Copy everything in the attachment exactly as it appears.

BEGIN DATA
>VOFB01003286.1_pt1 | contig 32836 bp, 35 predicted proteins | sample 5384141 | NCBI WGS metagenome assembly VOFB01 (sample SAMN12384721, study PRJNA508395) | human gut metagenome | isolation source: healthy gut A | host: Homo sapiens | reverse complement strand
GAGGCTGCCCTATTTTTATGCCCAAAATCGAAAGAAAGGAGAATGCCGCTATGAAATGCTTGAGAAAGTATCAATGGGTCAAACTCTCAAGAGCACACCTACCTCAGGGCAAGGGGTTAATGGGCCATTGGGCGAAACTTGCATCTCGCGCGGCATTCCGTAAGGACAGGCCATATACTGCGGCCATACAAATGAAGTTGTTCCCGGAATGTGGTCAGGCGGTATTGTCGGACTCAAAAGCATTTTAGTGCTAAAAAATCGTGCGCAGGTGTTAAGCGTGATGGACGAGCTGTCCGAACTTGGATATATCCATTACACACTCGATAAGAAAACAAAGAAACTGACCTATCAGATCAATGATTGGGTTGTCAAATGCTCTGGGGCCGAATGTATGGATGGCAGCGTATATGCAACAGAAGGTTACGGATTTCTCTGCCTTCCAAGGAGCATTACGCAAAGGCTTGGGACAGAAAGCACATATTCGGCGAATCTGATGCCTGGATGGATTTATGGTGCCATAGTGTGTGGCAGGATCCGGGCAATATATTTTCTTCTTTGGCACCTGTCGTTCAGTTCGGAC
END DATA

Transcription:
>VOFB01003286.1_pt1 | contig 32836 bp, 35 predicted proteins | sample 5384141 | NCBI WGS metagenome assembly VOFB01 (sample SAMN12384721, study PRJNA508395) | human gut metagenome | isolation source: healthy gut A | host: Homo sapiens | reverse complement strand
GAGGCTGCCCTATTTTTATGCCCAAAATCGAAAGAAAGGAGAATGCCGCTATGAAATGCTTGAGAAAGTATCAATGGGTCAAACTCTCAAGAGCACACCTACCTCAGGGCAAGGGGTTAATGGGCCATTGGGCGAAACTTGCATCTCGCGCGGCATTCCGTAAGGACAGGCCATATACTGCGGCCATACAAATGAAGTTGTTCCCGGAATGTGGTCAGGCGGTATTGTCGGACTCAAAAGCATTTTAGTGCTAAAAAATCGTGCGCAGGTGTTAAGCGTGATGGACGAGCTGTCCGAACTTGGATATATCCATTACACACTCGATAAGAAAACAAAGAAACTGACCTATCAGATCAATGATTGGGTTGTCAAATGCTCTGGGGCCGAATGTATGGATGGCAGCGTATATGCAACAGAAGGTTACGGATTTCTCTGCCTTCCAAGGAGCATTACGCAAAGGCTTGGGACAGAAAGCACATATTCGGCGAATCTGATGCCTGGATGGATTTATGGTGCCATAGTGTGTGGCAGGATCCGGGCAATATATTTTCTTCTTTGGCACCTGTCGTTCAGTTCGGAC